The following point out the need and advantages of delegated legislation for effective and practical governance in the country:

Reduce the legislature’s burden

The parliament is found to be overburdened and hence by delegating administrative rule-making, the quality of work can be enhanced as more attention to detail can be provided by the subordinate authority. Since the executive would be shouldered with the responsibility of taking care of specific tasks, they would be able to efficiently work out the minor and secondary details of the parent act as per the demand of the situation.  Unlike the legislature which has to deal with a large number of tasks related to law-making. This can save crucial time for the legislature which can be diverted towards other important work.

Decentralization of law-making

This can be best understood by the principle of ‘empathy is stronger than sympathy’. When power to make laws is delegated to people who can more strongly resonate with the needs of the people who need it on the ground, the laws thus made would have the acceptance of the people who are to be governed. The executive working at the local level would be better able to understand the needs of the local people and hence devise the rules accordingly. 

Expertise in specific subject matter

With the increasing advancement in every field, especially technology, modern societies have become complex environments. Due to this a lot of law-making requires technical knowledge of the subject matter that is being worked upon. By delegating the tasks, the parliament can ensure that officials who have specific knowledge related to the issue can propose more effective formulations and details. It is difficult to expect that members of parliament would have all the knowledge related to specific subjects on which the law is being made. 

Enables flexibility in legislation

Delegated legislation allows a certain degree of flexibility in the law, as this allows the parliament to only focus on the broad principles of law and allow the executive to work out the details as suited to the local people. If the details are to be set out by the parliament itself, any change to be done later would be very difficult due to the amendment procedure of the parliament. On the other hand, if details are delegated out to be set by the executive, the system would allow changes to be made depending on the time and the geographical location.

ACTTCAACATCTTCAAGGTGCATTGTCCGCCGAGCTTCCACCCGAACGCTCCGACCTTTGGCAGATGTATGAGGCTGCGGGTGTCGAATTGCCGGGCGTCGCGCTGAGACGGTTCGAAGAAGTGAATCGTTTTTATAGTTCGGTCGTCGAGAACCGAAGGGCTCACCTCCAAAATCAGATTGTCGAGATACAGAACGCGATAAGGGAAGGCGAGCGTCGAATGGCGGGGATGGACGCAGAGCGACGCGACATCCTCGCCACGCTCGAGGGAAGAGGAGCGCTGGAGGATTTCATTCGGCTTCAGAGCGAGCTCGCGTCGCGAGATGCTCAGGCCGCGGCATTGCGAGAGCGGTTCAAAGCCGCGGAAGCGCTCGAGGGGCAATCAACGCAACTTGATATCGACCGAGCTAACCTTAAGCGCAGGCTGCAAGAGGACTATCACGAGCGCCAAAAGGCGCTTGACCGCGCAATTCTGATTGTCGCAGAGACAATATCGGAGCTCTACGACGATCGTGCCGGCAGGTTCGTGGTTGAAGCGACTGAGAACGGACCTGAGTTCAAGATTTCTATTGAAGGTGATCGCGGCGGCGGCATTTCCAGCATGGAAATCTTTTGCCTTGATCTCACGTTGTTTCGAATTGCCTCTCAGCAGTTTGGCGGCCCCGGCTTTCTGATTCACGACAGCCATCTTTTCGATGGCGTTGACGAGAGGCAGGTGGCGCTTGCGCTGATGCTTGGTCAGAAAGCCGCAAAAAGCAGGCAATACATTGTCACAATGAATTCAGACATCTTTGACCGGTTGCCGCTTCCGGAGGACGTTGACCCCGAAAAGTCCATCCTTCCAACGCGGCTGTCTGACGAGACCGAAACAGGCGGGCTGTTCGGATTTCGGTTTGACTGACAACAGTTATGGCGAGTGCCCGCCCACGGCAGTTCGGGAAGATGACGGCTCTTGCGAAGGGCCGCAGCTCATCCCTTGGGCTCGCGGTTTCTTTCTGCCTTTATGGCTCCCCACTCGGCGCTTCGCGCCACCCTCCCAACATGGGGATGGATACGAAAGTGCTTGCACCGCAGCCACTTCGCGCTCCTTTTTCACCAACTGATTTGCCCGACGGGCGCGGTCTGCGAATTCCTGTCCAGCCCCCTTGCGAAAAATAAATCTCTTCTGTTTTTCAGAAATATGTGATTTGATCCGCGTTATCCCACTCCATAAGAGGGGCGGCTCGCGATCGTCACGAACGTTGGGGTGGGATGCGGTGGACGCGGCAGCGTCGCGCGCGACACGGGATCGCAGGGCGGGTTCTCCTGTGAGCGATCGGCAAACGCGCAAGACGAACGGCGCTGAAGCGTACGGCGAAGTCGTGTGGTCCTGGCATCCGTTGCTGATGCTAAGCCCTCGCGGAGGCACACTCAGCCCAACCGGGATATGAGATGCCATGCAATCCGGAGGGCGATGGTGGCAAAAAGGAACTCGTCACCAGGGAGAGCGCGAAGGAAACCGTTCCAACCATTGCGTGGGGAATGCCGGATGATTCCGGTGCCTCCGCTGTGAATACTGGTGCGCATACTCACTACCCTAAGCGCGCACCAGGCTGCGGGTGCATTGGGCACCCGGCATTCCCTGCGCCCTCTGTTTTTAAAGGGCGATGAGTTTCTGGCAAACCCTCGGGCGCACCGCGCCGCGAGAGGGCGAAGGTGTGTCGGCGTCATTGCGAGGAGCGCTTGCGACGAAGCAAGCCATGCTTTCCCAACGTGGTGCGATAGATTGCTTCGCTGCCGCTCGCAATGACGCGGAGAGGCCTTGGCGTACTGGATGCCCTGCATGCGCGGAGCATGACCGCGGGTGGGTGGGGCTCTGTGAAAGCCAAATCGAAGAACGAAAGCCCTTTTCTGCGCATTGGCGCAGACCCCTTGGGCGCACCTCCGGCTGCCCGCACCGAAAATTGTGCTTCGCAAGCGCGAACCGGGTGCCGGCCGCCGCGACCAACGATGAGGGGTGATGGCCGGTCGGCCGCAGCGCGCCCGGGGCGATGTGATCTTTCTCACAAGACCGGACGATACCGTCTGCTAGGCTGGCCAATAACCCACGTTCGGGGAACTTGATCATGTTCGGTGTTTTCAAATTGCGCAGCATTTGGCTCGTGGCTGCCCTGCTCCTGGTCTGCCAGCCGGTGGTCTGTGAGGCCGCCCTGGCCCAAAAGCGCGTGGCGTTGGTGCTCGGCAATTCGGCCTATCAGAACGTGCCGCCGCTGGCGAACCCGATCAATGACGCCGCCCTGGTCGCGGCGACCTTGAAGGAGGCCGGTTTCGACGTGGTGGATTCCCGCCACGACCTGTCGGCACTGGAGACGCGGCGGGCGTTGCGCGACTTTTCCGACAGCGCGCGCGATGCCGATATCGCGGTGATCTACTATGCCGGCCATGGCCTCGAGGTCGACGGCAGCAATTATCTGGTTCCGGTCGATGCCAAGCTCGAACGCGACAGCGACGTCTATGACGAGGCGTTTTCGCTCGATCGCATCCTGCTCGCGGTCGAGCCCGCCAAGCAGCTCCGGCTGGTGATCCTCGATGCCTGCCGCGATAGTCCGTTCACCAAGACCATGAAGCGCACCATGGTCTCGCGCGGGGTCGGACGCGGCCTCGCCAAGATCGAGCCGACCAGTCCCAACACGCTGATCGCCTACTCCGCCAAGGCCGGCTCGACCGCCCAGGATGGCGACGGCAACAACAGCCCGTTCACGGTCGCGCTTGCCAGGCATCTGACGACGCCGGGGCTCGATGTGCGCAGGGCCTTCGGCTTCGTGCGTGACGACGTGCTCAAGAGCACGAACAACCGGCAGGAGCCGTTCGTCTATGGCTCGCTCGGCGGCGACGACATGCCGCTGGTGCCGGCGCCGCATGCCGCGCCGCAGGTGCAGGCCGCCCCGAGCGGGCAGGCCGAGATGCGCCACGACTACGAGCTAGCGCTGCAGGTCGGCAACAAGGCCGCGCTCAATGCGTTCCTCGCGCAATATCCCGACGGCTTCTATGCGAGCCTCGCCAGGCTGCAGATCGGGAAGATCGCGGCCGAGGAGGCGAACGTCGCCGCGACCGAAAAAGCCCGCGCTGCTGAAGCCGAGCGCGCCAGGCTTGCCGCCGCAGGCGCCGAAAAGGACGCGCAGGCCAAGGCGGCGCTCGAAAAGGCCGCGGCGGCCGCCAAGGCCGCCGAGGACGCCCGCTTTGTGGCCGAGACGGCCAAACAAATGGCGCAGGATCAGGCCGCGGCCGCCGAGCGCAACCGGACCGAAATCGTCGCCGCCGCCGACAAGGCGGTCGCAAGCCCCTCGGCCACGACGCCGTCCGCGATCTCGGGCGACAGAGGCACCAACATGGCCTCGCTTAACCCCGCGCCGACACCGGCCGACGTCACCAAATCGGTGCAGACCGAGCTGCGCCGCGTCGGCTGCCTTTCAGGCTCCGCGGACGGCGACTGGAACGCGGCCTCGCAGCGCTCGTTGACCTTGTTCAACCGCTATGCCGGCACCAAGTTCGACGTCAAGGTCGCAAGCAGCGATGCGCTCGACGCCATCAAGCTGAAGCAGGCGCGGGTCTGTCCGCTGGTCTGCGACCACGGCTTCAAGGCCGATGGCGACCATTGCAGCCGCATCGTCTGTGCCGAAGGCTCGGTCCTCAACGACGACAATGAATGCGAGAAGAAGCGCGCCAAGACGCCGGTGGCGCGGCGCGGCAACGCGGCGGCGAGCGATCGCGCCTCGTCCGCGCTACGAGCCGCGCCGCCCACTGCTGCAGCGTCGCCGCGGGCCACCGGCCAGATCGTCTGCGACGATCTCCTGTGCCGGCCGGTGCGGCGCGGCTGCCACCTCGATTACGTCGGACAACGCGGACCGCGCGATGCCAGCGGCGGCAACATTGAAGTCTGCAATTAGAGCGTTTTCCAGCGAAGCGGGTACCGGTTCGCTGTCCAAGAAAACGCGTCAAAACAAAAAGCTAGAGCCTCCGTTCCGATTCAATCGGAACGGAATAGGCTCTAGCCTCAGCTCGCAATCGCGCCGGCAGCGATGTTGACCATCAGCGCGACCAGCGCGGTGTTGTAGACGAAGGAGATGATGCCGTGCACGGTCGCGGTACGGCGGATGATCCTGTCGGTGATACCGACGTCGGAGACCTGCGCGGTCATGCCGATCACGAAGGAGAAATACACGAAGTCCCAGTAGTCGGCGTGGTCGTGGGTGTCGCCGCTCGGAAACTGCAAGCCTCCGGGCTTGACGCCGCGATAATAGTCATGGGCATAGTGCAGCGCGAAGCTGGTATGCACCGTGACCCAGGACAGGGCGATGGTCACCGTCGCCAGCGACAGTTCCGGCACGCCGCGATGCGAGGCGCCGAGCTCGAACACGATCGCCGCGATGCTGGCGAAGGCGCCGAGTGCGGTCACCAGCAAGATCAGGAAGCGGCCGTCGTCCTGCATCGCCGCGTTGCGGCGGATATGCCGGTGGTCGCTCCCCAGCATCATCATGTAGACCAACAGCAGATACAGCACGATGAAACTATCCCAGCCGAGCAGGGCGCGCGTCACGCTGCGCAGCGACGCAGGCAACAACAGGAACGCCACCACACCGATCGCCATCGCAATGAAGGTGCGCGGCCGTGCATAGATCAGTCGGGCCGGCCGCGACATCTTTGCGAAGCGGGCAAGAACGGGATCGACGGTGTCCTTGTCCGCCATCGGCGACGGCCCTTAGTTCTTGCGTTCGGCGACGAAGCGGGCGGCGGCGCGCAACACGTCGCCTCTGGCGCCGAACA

Experiment on a small sample

Certain laws can be implemented on a small scale by the executive to test their efficacy, this would help in improving governance as the law before being implemented at the national level would have been tried and tested at the local level. This would also mitigate the risk of implementation-level problems as they could be identified and ruled out at this point.

Looking at all the above-mentioned advantages of delegated legislation, it is understood that delegated legislation should be encouraged and widely used to make the governance of such a huge population easier and effective at the same time. 

The conflict between the theory of separation of powers and delegated legislation

According to the separation of power theory, the work of law-making and framing rules, regulations, and bye-laws rest with the legislature, while the part of executing these frameworks has been entrusted to the executive. The separation of power theory aims to prevent despotism. Even though considered important, the Indian constitution does not explicitly state the separation of power theory. It is only briefly mentioned in Article 50 of the Directive Principles of State Policy where it talks about the need for separation between the judiciary and the executive. According to the concept of delegated legislation or subordinate legislation, the law-making power of the legislature with respect to certain circumstances and parent acts has been entrusted to the executive. Though against the principle of separation of power, administrative legislation is considered a necessary infringement of the separation of power theory.